Short workshop games, ice-breakers, and energizers are a great way to engage participants and keep up the energy throughout several hours of intense working sessions. Additionally, they bring in fun and laughter which is needed to foster creativity and an open flow of ideas.
As Pioneers we are always on the hunt for short and sweet activities. As many moderators use the same games such as the Marshmallow Challenge, we have gathered top 10 less known workshop games for you. After part #1 about Energizers HERE, we follow up with part 2 – Warm-Up exercises. We hope they also bring engagement and laughter to your workshops.
Download Top Workshop Games – Edition #1 and #2 with a detailed description of our favorite 5 energizers and war-up games HERE.
#1 The Elephant
People need to build an elephant out of a piece of A4 paper in 60 seconds.
- Each workshop participant gets a piece of A4 paper.
- You explain the activity and put a timer to 1-minute.
- And goo.
- After the activity make a debrief where everybody shows their elephant
Building a nice elephant in 60 seconds is impossible. And that’s the purpose of the game. It helps people let go of their perfectionism and critical attitude and build whatever they can with the given time. In innovation development and especially early-stage prototyping and testing, a similar approach should be used. Nice but not perfect products and services act as a perfect way to get fast customer feedback. Use the debrief to explain this and take the attitude into your working session.
#2 Lego Fun
People build stuff from Lego and talk about their creations.
You can use Lego in multiple activities to engage people in a workshop. For each activity first split people into groups of max 5 (on a table or through a breakout room), then give people 5 minutes to build something in Lego and then present it to the group (1-2 min per person). Here is a list of things to be built depending on the workshop, goal setting and teams:
- Get-to-know each other: Create your favorite hobby; Create what you are proud of in your job / company; Create your secret skill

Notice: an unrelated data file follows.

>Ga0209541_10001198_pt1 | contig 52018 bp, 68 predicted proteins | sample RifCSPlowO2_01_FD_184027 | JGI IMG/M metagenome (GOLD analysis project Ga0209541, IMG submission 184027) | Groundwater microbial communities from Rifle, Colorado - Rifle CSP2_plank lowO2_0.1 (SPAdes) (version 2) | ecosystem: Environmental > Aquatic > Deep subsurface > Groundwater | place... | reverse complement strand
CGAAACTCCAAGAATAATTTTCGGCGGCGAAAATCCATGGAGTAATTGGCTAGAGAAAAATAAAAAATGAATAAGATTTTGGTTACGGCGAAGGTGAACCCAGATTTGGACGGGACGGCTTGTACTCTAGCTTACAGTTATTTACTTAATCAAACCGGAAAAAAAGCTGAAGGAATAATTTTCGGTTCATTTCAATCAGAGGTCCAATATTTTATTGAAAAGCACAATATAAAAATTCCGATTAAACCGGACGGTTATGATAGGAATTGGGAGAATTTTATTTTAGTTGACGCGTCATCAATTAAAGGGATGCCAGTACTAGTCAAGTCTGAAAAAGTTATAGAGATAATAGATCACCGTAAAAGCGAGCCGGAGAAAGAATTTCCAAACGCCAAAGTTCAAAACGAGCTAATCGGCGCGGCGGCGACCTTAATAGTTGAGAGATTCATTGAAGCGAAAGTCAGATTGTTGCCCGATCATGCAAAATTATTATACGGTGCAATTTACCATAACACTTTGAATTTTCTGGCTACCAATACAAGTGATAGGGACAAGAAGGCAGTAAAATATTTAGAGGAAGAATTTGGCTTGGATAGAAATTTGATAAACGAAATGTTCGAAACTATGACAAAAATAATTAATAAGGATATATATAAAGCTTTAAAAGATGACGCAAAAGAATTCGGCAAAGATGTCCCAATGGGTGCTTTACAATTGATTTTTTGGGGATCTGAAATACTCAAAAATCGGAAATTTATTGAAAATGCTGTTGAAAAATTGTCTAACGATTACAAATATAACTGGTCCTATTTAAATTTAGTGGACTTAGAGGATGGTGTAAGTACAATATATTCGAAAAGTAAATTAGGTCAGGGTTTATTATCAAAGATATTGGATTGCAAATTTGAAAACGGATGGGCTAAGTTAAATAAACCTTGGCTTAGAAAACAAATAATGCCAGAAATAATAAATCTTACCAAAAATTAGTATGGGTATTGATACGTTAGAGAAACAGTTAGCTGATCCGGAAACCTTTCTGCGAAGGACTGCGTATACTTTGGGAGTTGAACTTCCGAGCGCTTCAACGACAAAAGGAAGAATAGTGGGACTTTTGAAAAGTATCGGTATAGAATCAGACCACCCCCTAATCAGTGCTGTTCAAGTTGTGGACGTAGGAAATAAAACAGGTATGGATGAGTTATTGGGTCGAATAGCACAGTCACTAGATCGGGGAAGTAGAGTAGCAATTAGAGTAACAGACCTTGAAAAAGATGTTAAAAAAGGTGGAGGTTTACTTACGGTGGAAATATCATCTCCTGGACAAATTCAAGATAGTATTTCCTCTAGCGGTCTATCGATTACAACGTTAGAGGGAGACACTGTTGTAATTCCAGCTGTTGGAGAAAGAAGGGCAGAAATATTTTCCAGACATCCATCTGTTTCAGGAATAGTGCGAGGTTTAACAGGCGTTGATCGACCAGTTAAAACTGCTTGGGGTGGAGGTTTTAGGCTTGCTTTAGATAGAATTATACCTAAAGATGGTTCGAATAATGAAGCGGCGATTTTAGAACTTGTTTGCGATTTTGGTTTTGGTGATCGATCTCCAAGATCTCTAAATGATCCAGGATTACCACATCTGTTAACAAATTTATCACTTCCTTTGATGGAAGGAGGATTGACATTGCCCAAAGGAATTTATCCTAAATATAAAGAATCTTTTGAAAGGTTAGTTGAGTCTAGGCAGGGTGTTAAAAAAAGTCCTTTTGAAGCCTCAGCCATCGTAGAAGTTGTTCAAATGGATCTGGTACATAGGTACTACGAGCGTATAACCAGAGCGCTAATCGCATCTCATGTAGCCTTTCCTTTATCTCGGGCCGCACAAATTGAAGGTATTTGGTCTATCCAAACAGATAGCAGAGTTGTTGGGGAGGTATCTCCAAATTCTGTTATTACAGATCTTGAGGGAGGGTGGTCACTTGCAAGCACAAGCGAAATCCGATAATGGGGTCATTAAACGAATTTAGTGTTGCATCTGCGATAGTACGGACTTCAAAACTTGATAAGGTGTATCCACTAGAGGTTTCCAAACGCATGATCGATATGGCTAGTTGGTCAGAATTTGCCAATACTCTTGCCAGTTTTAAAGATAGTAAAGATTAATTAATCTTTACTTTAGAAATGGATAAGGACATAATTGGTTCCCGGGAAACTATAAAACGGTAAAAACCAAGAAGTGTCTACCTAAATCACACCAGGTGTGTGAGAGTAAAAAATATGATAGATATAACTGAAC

- Inspire team spirit/ Connect people: Create what is most important for you in team work;
- Do a team check-in or retro: Build something that represents how you feel at the moment; Build your highlight, low-light of the day / month / year regarding this project / team / company
- Many other things like solving conflicts, building strategy…
Stupid question… Everybody loves lego! And building something physically opens up people for great conversations.
#3 Creative Assembly Line
Make a nice drawing together and get creative as a group.
Tell people that Assembly Lines are the best example of strong team work. Every person plays a key role and only together the product can be finished perfectly. Today we want to challenge if we can also use the assembly line model for creativity and jointly with the help of each team member create a final creative product.
Separate people into groups of 5 and let them sit around a table each with white A4 paper in front of them. Tell them to follow 5 simple instructions of you to jointly get creative.
- Draw a form shape, pass it on to the right
- Make something out of the form (person, object, animal, – be creative), pass it on to the right
- Add environment to the form (forrest, universe – where could the object be in?), pass it on to the right
- Add action or drama to the paper, don’t use text, but drawing, pass it on to the right
- Add text (speech bubble, description)
It provides a great mix of sparking and fostering creativity as well as team spirit. The outcomes will be quite unique and something to talk about for a long time. Additionally, it’s a great starter for a team-intensive workshop.
For warm-up games 4 and 5 download our free pdf Workshop Games Toolkit – Edition #2 HERE.
Do you like the workshop games and want to know more about the Pioneers corporate innovation services?
Book a short intro call with our workshop master @Michael Wlaschitz who will introduce you to the Pioneers offerings.
Just send a quick mail to email@example.com
Senior Venture Designer